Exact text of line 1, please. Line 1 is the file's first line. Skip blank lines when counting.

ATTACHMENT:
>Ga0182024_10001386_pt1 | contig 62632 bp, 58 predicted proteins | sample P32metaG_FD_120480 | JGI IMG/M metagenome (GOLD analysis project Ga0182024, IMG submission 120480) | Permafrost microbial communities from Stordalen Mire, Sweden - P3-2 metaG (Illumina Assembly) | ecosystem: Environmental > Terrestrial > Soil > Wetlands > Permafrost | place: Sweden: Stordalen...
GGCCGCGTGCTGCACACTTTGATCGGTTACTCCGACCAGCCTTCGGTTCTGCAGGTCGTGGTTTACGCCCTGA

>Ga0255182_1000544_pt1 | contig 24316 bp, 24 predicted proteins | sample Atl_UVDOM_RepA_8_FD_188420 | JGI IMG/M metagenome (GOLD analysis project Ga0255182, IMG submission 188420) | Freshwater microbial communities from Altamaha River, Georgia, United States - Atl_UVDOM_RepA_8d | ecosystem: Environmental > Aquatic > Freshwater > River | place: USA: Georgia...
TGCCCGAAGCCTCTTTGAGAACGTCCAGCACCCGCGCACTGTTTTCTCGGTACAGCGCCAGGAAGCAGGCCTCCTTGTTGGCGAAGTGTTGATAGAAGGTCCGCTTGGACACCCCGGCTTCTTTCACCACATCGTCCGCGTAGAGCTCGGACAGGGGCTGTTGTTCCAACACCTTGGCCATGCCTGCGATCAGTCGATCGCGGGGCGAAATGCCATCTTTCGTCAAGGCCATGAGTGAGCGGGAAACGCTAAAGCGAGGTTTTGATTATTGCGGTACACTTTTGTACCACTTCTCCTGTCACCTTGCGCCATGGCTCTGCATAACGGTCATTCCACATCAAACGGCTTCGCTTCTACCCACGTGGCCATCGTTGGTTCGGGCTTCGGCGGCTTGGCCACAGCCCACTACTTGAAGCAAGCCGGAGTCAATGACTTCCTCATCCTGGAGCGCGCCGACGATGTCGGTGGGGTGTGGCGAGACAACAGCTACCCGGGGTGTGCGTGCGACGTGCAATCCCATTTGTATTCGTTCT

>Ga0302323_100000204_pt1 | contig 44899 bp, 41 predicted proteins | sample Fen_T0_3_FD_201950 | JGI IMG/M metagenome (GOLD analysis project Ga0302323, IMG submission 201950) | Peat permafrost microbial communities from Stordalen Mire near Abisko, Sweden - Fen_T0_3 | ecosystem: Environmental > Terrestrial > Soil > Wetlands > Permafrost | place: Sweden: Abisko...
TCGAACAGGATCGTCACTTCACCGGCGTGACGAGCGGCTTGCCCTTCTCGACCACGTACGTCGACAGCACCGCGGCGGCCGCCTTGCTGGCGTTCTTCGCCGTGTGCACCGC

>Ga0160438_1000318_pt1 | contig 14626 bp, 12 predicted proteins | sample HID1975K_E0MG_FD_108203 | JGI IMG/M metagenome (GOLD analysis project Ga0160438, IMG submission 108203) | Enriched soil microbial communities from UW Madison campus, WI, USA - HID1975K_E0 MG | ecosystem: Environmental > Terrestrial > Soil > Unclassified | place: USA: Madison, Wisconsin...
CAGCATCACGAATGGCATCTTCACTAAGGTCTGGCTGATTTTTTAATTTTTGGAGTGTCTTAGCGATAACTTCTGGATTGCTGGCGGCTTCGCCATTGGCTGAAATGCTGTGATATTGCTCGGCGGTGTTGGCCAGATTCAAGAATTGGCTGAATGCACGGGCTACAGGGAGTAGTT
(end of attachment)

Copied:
>Ga0182024_10001386_pt1 | contig 62632 bp, 58 predicted proteins | sample P32metaG_FD_120480 | JGI IMG/M metagenome (GOLD analysis project Ga0182024, IMG submission 120480) | Permafrost microbial communities from Stordalen Mire, Sweden - P3-2 metaG (Illumina Assembly) | ecosystem: Environmental > Terrestrial > Soil > Wetlands > Permafrost | place: Sweden: Stordalen...